Comic Review: Shadow Roads #5


The first arc of Shadow Roads, published by Oni Press and written by Cullen Bunn and Brian Hurtt, has come to a close. It’s been a nice ride and the comic will return in 2019.


The story revolves around two worlds. An American western world and a supernatural Native American world. Years back, a shaman devoured the flesh of a demon and became one himself. A collection of characters band together to try and put an end to this monster. It’s a pretty simple story. However, the magic that propels the story is intriguing and for an introductory arc, it’s well put together. in #5, the final showdown ensues, but the outcome raises more questions about the nature of this world and characters than it answers.

Check out the full review on Sequential Planet!

Big Ideas: Blackwing by Ed McDonald

Last night I finally got through Blackwing, a gritty grimdark fantasy about a doomed and torn city caught in the midst of a war between two factions of undying wizards. Or gods. or demons. You know what, I don’t know what they are, but one faction is called The Nameless (even though they all seem to have names) and the other faction is called The Deep Kings, though what they are kings of and why isn’t quite clear. There’s no map in the book, so getting a sense of direction is difficult for readers–which I think is the point, as 80 years ago Nall’s Engine was activated and it destroyed one of The Deep Kings, as well as his army, as well as the land it rained destruction down on. But that’s not all–Nall’s Engine also broke the sky, carved slits into the fabric of reality, and now the sky wails and whines and screams at odd moments. They call the place where the sky was opened up: The Misery. It’s an apt name–everything and everyone in this book is miserable. It’s a fantastic piece of pessimistic fiction–at least until the very end.

91pne55s6hlThe main character Ryhalt Galharrow (awesome name) in a mercenary known for taking any job, as long as the price is right. When he discovers a couple of dead sympathizers in The Misery with blood running down their cheeks from their eyes, he knows it’s a Darling that has killed him. Then the tattoo of the raven on Galharrow’s arm begins to burn and squirm and it bursts from his arm, a live raven, in a shower of gore. When the raven speaks (of course it does) it is the voice of one of The Nameless–Crowfoot. Crowfoot gives him a mission he dare not refuse. That’s the first chapter.

The whole piece is in first person PoV, which works to make the world ultra real. Galharrow is likable in the way where you admire him but wouldn’t really want to know him because, well, he’s a bit of a dick and he doesn’t mind doing bad things for the right reasons.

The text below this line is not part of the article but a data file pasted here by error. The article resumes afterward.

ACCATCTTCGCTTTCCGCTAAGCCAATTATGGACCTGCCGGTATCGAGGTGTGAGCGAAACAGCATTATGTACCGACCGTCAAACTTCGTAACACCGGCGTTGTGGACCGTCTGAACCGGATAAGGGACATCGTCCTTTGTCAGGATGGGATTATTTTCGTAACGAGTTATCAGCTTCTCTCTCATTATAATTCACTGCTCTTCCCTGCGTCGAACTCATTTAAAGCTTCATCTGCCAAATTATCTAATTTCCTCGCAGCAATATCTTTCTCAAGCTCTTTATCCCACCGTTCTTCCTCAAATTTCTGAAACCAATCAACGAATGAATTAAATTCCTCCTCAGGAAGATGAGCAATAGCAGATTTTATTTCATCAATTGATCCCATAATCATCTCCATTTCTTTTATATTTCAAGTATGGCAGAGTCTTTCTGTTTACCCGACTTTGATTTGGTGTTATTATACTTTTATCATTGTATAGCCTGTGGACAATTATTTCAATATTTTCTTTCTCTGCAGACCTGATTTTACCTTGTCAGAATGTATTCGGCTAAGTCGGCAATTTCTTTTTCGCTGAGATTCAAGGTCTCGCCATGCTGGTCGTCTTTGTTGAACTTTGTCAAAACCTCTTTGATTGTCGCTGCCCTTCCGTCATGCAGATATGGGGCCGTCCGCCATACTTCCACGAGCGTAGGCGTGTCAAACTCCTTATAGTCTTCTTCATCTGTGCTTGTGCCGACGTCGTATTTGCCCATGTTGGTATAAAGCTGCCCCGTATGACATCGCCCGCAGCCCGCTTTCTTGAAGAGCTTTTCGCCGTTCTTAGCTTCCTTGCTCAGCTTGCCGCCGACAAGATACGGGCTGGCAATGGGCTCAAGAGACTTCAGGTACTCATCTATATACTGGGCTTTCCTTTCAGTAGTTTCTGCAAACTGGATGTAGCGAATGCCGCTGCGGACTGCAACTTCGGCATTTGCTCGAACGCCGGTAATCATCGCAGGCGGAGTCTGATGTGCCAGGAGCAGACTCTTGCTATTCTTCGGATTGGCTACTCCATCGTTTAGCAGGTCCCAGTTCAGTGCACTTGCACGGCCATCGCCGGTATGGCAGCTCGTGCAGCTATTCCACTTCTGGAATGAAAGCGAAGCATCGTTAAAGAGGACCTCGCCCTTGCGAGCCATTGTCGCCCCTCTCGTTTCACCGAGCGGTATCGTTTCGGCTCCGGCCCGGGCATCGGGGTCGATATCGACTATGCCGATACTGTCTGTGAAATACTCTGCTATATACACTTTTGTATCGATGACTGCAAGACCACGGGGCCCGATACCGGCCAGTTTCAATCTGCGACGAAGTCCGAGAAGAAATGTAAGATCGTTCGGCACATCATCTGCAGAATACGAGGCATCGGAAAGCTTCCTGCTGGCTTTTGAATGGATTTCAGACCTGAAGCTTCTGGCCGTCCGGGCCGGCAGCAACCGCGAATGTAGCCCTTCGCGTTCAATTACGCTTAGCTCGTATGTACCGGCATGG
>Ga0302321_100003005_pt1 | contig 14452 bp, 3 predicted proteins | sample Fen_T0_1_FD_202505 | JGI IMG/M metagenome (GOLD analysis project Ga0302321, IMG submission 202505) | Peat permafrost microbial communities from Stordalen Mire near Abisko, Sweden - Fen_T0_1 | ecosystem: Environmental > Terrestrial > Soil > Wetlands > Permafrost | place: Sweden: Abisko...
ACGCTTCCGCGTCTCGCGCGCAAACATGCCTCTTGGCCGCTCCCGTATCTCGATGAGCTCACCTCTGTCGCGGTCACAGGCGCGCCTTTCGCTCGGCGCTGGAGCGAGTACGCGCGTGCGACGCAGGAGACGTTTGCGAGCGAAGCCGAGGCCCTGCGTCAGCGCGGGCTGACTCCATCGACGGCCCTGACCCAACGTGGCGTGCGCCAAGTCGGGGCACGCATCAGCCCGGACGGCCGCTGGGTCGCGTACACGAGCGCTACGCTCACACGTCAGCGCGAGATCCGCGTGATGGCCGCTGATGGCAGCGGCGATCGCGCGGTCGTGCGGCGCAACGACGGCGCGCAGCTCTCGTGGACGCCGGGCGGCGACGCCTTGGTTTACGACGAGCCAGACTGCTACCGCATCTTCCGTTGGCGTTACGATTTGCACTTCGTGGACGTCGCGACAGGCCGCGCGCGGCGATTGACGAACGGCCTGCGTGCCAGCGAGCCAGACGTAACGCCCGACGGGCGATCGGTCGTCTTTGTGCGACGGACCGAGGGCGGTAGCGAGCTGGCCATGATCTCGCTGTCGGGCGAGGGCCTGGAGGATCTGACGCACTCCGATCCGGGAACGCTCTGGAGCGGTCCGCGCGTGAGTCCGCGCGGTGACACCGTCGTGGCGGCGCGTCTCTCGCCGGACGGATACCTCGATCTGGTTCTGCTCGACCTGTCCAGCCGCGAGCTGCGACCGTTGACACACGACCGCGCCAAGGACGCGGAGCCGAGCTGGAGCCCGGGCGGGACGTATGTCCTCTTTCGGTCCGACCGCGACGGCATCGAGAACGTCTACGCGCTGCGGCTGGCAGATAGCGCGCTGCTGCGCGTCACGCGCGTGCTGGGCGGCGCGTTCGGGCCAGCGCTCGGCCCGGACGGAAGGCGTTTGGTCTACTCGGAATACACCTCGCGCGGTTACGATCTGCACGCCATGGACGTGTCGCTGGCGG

The plot takes lots of twists and turns and it’s fun learning about how magic works in this world. It’s not like anything I’ve ever read before–there are matchlock guns, then a thing called Battle Spinners who use light from coiled batteries they use to blow stuff up. Then there are the wizards who have magic that isn’t explained at all because Galharrow doesn’t understand it either.

The book weighs in at 380 pages, short for a fantasy novel, yet near the end of the book I found the book was a bit lagging and thought the conclusion could have come a bit sooner–not by much, but just a little. In the last 100 pages, I think there was a 20-page span or so in which little happened that was essential to the plot or character development.

Otherwise, this is a really great debut novel of dark and gritty fiction. It’s awesome for anyone who is tired of traditional heroes and dark lords and the like in fantasy. For me–I need to take a break from magic and read something a little more literary.

Next up on Big Ideas is Vurt by Jeff Noon, an essential and classic cyberpunk tour de force. See you next time.

The Prevaricator by Matthew Hughes, Fantasy and Science Fiction Magazine, July/August 2018

First off, some background about this story. It was written because one of his fans in Belgium wanted a story by Mr. Hughes, that the fan could then commissioned to be illustrated and bound for his private collection.

A Note On Patronage:

This is awesome. More people who love fiction and love a specific writer should do this same thing. So many masterpieces have been created because of patronage. It’s what drove the Italian Renaissance, as well as many other great painters, scultors, writers, et al. This is awesome.


cov1807lg-250As a young boy Alphronz discovers that if he goes out into the streets and cries people will give him money. Begins to swindle people of their hard earned cash in this way until he realizes he has become too old. He then begins to set up elaborate and laborious cons that strip wealthy people of their money by offering them fake, high stake investments. But when he tries a new con, one that he can only do with the help of a wizard, his ambitions grow far too large.


Alphronz is clever and interesting and insightful. Despite his con man profession, he is still rather endearing due to the fact that he understands what drives people to make foolish decisions with their money. Often it is pain, other times it is fear. People will pay almost anything to make pain and/or fear to go away.

The World:

The world is an intriguing one, which I think is the best you can hope for in a short piece like this. I thought the world building was quite good and the magic that was being thrown around didn’t need to be explained because Alphronz never understands it either.


A fun read for anyone who likes con man stories. It also does double duty for people who like magical worlds in which there isn’t really a bad guy, but nor is there a good guy. (C+)